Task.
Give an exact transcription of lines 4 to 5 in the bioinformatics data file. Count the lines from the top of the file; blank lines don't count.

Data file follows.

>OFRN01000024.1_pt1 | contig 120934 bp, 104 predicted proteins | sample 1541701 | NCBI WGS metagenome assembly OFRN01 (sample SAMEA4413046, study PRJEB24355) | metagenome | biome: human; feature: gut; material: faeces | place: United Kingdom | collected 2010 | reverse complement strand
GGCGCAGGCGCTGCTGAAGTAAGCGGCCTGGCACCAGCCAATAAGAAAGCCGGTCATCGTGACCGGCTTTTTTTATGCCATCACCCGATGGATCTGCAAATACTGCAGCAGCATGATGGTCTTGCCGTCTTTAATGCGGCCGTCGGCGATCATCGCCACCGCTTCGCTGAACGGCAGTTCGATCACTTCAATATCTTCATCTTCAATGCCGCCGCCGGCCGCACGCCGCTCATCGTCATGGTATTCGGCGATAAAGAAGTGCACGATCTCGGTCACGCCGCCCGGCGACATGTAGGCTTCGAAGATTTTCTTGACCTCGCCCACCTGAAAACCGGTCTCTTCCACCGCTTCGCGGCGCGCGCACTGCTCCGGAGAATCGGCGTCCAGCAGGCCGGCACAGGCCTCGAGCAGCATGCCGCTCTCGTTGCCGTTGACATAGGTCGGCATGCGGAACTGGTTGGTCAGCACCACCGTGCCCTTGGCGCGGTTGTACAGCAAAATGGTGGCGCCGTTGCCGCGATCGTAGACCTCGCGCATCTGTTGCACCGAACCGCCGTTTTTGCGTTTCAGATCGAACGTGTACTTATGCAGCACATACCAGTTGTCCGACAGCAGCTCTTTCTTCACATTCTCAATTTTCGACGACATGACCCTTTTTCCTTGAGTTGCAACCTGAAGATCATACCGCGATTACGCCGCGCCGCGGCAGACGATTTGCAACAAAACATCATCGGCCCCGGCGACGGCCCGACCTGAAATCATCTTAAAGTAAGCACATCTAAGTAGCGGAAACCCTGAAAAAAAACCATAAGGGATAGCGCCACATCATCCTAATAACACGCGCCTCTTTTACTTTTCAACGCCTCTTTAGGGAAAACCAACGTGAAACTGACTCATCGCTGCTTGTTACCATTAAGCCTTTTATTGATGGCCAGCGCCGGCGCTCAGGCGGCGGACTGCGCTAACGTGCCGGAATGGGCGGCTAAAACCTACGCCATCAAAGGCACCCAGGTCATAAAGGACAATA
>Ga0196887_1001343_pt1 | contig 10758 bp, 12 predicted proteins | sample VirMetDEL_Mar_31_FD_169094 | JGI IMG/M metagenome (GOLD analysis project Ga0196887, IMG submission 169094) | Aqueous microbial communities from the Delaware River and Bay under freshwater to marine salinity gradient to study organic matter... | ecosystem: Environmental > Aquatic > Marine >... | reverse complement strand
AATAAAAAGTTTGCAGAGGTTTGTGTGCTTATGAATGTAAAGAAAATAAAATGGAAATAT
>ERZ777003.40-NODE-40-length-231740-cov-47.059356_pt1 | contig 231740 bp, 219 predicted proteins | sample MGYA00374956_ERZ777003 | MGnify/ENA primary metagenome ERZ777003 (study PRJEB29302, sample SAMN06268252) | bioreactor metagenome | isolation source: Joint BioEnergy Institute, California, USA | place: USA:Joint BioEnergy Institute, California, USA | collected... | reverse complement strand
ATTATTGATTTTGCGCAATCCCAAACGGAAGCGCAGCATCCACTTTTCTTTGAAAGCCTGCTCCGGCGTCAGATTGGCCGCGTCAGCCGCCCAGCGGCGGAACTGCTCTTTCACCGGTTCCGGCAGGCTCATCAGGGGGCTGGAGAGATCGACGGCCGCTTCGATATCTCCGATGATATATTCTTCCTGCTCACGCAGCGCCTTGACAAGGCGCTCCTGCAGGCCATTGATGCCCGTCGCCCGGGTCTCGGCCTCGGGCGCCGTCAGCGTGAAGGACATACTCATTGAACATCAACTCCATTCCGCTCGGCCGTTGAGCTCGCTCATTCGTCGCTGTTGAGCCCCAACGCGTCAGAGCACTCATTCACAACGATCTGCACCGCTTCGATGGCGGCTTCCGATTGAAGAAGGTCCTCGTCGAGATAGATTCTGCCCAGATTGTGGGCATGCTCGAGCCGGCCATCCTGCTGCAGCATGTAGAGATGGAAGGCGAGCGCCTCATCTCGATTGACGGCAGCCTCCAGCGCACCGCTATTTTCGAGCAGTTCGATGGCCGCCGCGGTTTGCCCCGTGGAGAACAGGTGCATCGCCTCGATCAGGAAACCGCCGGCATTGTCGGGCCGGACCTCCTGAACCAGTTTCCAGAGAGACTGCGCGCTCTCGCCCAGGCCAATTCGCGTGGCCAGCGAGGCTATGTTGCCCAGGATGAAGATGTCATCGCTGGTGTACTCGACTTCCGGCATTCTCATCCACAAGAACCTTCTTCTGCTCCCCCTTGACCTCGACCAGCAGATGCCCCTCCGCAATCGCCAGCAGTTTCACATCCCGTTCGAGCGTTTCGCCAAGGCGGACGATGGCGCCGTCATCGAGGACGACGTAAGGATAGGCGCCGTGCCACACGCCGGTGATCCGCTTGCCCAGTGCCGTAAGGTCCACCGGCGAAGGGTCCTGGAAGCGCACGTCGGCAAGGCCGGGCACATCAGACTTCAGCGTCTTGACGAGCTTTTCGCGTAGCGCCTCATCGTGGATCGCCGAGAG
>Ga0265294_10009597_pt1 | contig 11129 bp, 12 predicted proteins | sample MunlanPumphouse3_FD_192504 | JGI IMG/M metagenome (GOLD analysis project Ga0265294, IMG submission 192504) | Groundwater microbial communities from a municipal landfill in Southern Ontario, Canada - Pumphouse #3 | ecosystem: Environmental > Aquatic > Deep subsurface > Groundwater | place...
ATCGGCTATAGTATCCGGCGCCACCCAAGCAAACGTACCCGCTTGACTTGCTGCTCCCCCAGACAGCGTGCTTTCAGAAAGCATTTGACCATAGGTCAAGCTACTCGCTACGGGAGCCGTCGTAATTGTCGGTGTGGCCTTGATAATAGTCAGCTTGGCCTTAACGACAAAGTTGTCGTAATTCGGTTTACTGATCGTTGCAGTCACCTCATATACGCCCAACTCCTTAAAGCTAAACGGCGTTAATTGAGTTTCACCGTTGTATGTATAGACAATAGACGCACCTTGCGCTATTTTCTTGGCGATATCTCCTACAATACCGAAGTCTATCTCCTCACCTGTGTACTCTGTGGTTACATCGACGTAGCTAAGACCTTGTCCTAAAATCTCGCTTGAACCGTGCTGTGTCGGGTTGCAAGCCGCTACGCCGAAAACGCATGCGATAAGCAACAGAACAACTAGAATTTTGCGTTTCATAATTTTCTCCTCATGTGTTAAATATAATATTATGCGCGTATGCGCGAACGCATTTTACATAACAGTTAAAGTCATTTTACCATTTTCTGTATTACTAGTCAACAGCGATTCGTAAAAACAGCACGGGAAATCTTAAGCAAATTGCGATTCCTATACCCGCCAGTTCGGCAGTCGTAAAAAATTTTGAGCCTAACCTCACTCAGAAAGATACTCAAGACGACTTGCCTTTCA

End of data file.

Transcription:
AATAAAAAGTTTGCAGAGGTTTGTGTGCTTATGAATGTAAAGAAAATAAAATGGAAATAT
>ERZ777003.40-NODE-40-length-231740-cov-47.059356_pt1 | contig 231740 bp, 219 predicted proteins | sample MGYA00374956_ERZ777003 | MGnify/ENA primary metagenome ERZ777003 (study PRJEB29302, sample SAMN06268252) | bioreactor metagenome | isolation source: Joint BioEnergy Institute, California, USA | place: USA:Joint BioEnergy Institute, California, USA | collected... | reverse complement strand